Review for Death of a Pirate King (Adrien English Mysteries 4)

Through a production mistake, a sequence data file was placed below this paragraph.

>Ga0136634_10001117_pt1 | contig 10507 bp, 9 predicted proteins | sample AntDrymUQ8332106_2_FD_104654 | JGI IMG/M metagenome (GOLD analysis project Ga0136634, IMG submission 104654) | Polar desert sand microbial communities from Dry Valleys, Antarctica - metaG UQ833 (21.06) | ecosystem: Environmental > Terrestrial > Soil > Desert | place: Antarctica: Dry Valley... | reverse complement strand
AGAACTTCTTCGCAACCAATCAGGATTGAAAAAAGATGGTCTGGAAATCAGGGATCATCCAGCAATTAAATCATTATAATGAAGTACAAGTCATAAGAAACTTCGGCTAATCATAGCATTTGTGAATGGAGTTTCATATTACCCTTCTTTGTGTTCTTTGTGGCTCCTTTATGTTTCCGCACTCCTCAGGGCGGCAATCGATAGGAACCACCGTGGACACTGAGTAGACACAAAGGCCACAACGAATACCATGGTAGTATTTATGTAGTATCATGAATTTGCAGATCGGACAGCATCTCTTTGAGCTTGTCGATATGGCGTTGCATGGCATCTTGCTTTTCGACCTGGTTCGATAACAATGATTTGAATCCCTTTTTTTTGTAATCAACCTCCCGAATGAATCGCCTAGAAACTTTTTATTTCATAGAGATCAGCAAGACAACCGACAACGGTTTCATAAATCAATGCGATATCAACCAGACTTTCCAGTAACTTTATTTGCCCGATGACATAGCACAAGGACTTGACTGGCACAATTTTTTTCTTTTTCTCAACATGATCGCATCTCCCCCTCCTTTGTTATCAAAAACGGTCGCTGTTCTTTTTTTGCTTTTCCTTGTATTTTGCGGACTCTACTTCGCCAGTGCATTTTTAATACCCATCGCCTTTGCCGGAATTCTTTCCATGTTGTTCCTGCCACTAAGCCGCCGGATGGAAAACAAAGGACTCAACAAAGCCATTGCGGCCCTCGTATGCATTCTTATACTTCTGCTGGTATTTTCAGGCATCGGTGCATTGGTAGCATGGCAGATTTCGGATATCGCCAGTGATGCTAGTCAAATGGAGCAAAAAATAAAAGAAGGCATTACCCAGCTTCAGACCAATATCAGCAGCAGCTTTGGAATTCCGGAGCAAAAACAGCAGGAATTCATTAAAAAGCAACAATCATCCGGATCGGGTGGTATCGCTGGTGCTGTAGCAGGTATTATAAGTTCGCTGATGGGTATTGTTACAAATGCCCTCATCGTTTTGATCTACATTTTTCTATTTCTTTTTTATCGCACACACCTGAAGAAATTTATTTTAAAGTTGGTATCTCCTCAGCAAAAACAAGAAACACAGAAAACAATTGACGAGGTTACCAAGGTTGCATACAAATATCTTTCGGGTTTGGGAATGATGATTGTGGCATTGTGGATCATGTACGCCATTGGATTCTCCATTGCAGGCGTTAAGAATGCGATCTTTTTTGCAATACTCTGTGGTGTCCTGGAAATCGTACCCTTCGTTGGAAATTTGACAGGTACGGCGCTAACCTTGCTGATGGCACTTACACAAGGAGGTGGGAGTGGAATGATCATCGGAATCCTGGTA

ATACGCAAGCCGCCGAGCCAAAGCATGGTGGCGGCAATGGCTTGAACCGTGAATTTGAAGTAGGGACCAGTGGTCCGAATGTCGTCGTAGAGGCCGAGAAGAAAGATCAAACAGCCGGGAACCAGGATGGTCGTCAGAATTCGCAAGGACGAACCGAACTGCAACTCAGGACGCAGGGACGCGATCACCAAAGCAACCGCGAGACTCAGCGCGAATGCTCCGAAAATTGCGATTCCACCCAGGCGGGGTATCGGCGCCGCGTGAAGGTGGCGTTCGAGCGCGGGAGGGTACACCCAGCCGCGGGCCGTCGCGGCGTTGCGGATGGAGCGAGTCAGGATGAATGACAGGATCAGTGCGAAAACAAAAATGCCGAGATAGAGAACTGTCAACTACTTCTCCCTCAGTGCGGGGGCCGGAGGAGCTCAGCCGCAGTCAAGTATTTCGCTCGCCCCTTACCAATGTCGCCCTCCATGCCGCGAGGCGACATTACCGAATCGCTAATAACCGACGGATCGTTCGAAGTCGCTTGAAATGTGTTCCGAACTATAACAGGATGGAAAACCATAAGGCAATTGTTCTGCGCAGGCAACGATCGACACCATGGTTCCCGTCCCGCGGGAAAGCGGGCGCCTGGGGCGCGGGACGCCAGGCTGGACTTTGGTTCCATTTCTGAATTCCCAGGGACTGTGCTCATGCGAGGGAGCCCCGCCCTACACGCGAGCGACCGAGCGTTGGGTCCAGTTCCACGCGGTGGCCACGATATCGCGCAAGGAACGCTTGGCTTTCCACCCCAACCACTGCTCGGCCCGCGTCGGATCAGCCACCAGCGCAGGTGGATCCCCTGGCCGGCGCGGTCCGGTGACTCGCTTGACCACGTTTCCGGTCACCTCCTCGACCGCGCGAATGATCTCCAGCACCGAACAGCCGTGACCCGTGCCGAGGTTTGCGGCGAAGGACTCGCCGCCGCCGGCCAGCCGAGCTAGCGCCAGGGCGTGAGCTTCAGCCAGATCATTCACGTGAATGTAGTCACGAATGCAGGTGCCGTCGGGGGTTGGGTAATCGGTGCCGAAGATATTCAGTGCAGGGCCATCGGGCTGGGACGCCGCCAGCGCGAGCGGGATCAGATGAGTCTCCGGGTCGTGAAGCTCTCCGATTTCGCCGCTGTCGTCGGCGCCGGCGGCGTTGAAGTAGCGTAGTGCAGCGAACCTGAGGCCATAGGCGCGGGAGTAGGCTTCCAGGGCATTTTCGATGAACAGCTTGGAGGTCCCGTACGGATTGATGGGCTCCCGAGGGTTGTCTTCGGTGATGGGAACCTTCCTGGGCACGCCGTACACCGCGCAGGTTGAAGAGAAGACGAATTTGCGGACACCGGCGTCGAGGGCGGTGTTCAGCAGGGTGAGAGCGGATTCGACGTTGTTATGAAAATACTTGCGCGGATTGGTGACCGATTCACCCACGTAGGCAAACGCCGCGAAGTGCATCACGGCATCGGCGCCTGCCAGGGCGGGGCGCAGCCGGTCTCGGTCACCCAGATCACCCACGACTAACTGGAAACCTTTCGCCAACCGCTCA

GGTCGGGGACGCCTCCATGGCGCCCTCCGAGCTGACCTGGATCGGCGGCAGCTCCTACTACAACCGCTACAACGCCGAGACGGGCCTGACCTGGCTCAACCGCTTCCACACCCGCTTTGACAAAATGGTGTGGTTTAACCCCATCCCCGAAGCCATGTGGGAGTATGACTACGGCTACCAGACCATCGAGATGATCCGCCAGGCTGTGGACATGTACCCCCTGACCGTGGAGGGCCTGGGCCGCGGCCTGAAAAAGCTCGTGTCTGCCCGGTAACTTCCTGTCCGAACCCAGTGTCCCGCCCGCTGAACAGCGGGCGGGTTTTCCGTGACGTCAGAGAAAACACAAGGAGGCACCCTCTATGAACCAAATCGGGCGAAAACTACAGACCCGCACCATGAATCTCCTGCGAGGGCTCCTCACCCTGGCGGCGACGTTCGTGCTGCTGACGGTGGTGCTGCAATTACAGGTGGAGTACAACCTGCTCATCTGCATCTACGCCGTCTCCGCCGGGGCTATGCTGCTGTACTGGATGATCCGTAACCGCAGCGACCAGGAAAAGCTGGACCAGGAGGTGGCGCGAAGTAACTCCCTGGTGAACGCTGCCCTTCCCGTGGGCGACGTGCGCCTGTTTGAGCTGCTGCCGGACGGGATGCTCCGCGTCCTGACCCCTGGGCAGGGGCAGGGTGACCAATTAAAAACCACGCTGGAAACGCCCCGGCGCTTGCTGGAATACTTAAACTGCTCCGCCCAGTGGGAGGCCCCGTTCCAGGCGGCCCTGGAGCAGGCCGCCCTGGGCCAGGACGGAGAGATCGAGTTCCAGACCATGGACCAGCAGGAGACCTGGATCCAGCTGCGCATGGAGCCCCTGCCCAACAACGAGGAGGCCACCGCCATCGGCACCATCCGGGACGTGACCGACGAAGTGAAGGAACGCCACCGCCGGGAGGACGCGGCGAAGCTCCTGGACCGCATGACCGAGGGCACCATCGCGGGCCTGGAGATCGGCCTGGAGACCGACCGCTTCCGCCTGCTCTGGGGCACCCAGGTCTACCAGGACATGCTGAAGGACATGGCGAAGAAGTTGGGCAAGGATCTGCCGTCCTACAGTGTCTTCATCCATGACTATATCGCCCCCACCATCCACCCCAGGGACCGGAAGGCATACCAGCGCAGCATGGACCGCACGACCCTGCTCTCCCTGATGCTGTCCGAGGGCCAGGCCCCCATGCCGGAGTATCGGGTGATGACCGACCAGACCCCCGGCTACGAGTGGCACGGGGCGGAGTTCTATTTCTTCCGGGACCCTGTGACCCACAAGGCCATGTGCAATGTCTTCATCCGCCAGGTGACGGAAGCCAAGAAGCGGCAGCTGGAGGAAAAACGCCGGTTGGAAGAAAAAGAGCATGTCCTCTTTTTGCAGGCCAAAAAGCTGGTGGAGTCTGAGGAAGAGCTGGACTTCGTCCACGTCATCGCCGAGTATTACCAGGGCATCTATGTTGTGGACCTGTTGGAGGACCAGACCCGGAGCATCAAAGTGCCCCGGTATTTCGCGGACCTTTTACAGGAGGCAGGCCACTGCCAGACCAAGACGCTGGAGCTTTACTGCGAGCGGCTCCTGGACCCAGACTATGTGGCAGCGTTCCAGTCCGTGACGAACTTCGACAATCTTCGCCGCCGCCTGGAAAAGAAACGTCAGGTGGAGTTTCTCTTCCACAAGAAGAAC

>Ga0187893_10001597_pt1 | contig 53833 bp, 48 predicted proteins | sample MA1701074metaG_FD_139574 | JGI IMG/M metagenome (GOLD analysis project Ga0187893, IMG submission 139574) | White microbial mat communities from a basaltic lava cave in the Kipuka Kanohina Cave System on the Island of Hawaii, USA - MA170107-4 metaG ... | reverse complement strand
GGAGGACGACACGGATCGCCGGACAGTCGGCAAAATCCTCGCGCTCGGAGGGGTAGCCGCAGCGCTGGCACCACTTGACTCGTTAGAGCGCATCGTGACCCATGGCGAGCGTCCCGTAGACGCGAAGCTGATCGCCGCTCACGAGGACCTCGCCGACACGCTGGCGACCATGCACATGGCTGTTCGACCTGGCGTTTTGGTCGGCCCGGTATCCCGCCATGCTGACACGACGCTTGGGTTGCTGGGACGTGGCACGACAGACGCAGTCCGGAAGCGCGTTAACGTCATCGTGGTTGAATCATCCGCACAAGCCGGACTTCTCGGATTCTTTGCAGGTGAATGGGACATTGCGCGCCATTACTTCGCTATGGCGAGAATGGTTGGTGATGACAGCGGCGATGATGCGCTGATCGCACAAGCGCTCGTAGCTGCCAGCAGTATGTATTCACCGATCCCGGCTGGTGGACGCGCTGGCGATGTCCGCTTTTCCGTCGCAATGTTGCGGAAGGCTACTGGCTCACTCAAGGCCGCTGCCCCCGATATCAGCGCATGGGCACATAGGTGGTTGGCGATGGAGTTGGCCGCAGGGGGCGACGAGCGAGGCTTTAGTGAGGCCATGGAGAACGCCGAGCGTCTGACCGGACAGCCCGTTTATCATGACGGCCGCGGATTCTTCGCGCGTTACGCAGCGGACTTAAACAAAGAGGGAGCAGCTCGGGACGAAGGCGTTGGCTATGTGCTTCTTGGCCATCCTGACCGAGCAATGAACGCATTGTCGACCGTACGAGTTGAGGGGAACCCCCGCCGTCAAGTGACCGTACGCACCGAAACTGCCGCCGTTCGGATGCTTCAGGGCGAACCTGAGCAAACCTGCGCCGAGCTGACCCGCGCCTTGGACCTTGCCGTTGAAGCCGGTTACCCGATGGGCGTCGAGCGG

Mystery writer and amateur sleuth has finally started to see the fruits of his labors: his first novel has been optioned by Paul Kane, one of the great Hollywood movie producers. But while at a dinner party with many of the people involved with bringing his novel to the big screen, a man named Porter Jones suddenly keels over dead into his bowl of soup. As Adrien was the last person to speak with Jones and also handed Jones the fatal glass of alcohol, he is the prime suspect. Something to which he is not unaccustomed as these types of deaths follow him around like a mischievous shadow. To make matters even more uncomfortable, Adrien's former lover detective Jake Riordan has been assigned to the case.Once the police leave, Paul Kane approaches Adrien and asks him to do a little covert questioning to find out what happened. He knows of Adrien's reputation as an amateur sleuth and believes that he would be able to get better answers than the police would. Against his better judgement -- and a warning from Jake -- Adrien grudgingly agrees, hoping to find out the truth before he finds himself behind bars. When he begins digging into the case, he uncovers long-held grudges and love affairs gone wrong, and that he and Jake are being manipulated like chess pieces. But will he be able to uncover the truth before he winds up as the next victim?Josh Lanyon's "Death of a Pirate King" is the fourth title in his great series of mysteries featuring Adrien English. Adrien is smart, funny, and what I like most, is a struggling writer. He has his problems, like the broken relationship with Jake and his own heart condition, and that makes him even more likeable. He seems more like a next door neighbor rather than a hard-boiled gumshoe. The story is nicely paced, deftly combining Adrien's sleuthing with trying to reconcile his romantic past. And it has a sense of humor and sarcastic wit about it without being campy.It's a great addition to the Adrien English series, and I highly recommend both this book and the series.
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